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The Vietnam War that made 1968 a Unique Year - Essay Example

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The Vietnam War significantly contributed to 1968 being a unique year in the world history. In his March 31 1968 diary, Lady Bird Johnson clearly indicates how this war shook the World and was recorded in historical books. …
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The Vietnam War that made 1968 a Unique Year
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Number The Vietnam War that made 1968 a Unique Year The Vietnam War significantly contributed to 1968 being a uniqueyear in the world history. In his March 31 1968 diary, Lady Bird Johnson clearly indicates how this war shook the World and was recorded in historical books. Relevant information about the war is also recorded by Barbara Ehrenreich and John Ehrenreich, in the book, The International. This essay borrows most of the information from the two authors plus others and shows what they had in common. This will clearly bring out the full information regarding this horrific war in the rest of this essay. Vietnam War contributed to 1968 being a unique year in world history.
It was on January 31, 1968, when the Tet Offensive was launched by the North Vietnamese together with Viet Cong forces which caused mass destruction and heavy losses to the U.S. and the South Vietnamese (Ehrenreich & John, 121). This was the lunar New Year holiday which was called Tet when attacks were made in the South Vietnam, out of which more than 100 towns were fiercely attacked. North Vietnam which is actually a communist society was in fight with their allies South Vietnam, a communist society and which obtained a back-up from the US army troops to fight the North Vietnamese (Kurlansky, 106). It was General Vo Nguyen Giap who came up with the plan of carrying out offensive attacks to South Vietnamese. The fight was so fierce and despite the fact that the U.S and the South Vietnamese were able to hold off the attacks made by the communists, they lost the battle to the North Vietnam (Ehrenreich & John, 122). However, North Vietnam suffered many casualties but victoriously pushed out America from the region and this was regarded as the first phase of the battle which became to be the most famous. Thus, Vietnam War contributed to 1968 being a unique year in world history.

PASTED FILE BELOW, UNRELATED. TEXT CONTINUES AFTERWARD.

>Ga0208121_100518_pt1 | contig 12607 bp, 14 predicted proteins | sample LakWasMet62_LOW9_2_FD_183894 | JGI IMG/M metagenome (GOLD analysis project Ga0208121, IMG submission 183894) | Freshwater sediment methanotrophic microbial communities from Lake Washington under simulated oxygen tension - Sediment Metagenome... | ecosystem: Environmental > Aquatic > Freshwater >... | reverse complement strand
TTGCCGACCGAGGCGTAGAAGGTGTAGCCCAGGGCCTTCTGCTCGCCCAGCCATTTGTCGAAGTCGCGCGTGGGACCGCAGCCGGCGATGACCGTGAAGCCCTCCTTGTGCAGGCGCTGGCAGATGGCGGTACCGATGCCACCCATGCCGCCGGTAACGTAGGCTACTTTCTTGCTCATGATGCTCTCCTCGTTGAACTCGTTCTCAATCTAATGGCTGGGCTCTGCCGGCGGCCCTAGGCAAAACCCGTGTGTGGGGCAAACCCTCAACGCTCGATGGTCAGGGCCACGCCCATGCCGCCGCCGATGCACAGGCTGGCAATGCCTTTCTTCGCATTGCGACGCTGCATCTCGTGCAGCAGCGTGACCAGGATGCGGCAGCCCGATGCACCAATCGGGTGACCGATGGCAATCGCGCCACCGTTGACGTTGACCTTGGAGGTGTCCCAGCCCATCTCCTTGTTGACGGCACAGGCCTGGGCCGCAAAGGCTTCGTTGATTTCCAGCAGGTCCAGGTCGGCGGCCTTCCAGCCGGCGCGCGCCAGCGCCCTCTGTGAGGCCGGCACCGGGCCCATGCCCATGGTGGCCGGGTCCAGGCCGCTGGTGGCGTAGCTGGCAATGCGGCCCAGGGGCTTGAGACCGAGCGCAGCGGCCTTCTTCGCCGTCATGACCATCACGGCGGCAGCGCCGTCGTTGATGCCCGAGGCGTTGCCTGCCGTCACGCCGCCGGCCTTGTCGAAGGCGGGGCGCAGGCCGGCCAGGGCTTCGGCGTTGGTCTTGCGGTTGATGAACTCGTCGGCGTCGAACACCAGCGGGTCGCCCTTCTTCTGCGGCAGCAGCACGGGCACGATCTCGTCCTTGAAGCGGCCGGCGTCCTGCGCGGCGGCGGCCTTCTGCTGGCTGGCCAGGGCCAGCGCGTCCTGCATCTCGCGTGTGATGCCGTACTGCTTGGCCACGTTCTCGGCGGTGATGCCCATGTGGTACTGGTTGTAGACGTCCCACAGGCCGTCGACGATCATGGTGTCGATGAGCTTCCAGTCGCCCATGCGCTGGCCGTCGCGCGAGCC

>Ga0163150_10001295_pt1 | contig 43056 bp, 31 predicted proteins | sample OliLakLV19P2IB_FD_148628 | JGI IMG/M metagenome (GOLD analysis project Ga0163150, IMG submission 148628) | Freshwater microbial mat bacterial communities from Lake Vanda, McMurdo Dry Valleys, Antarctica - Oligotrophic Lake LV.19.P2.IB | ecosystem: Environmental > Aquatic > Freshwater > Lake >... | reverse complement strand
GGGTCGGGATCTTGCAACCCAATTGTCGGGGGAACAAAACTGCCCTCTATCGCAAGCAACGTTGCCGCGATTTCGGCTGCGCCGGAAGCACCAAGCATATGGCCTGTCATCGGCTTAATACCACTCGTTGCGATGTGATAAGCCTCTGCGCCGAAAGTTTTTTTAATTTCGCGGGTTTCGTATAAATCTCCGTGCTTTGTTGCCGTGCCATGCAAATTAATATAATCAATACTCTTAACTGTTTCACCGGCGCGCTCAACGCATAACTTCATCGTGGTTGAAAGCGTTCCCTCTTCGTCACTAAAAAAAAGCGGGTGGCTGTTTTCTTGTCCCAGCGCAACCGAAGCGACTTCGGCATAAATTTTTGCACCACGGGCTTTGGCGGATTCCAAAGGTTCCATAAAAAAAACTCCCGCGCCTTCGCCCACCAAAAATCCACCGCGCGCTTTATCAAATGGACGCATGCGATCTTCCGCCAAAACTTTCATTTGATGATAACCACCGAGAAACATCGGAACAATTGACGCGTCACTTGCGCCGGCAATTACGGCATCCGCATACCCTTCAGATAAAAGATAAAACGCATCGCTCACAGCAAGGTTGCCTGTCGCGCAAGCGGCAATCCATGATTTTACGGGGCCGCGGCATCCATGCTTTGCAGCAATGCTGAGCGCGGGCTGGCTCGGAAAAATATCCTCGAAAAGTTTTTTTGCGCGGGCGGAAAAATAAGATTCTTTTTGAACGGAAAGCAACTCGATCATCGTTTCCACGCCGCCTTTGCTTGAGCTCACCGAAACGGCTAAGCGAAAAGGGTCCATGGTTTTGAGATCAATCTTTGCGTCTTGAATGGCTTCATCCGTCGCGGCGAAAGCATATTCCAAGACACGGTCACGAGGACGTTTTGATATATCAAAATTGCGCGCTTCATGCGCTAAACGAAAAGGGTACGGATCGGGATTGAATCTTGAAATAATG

The Tet Offensive was able to end the career of the president who was serving by then named President Lyndon B. Johnson (Gould, 33). The second phase started and it involved attacks on smaller towns which stretched from March 4 to June. After this, another phase occurred but only lasted for one and a half month after which the U.S. and South Vietnamese obtained the control of the towns which the National Liberation Forces (NLF) had taken. They managed to take control of these towns but their military and civilians suffered heavily. May 10, 1968 was the day when the U.S. and the North Vietnam held peace talks which did not bore any fruit until Jonson gave a stop order towards the bombing of North Vietnam (Gould, 11). This war is said to have claimed so many lives of people out of which records shows that 30,000 Americans lost their lives by time Lyndon left the office and the fact that he refused to send more troops to Vietnam is a clear indicator that he admitted to have lost the war (Kurlansky, 149). Richard Nixon succeeded President Lyndon and the main issue during the elections of the 1968 was that of the Vietnam War (Gould, 153).
In conclusion, the Vietnam War has significantly contributed to 1968 being a unique year in the world history. This is because of the battle between the North Vietnamese who were in conflict with the South Vietnamese who were backed-up by the U.S. and were involved in serious battle recorded in the world history. In this war, the North Vietnam which is a communist society is said to have won the battle though the two sides suffered heavy casualties.
Work Cited
Ehrenreich, Barbara, and John Ehrenreich. Long March, Short Spring: The Student Uprising at Home and Abroad. New York: Monthly Review Press, 1969. Print.
Kurlansky, Mark. 1968: The Year that Rocked the World. New York: Ballantine, 2004. Print.
Gould, Lewis L. 1968: The Election That Changed America. Chicago: Ivan R. Dee, 1993. Print. Read More
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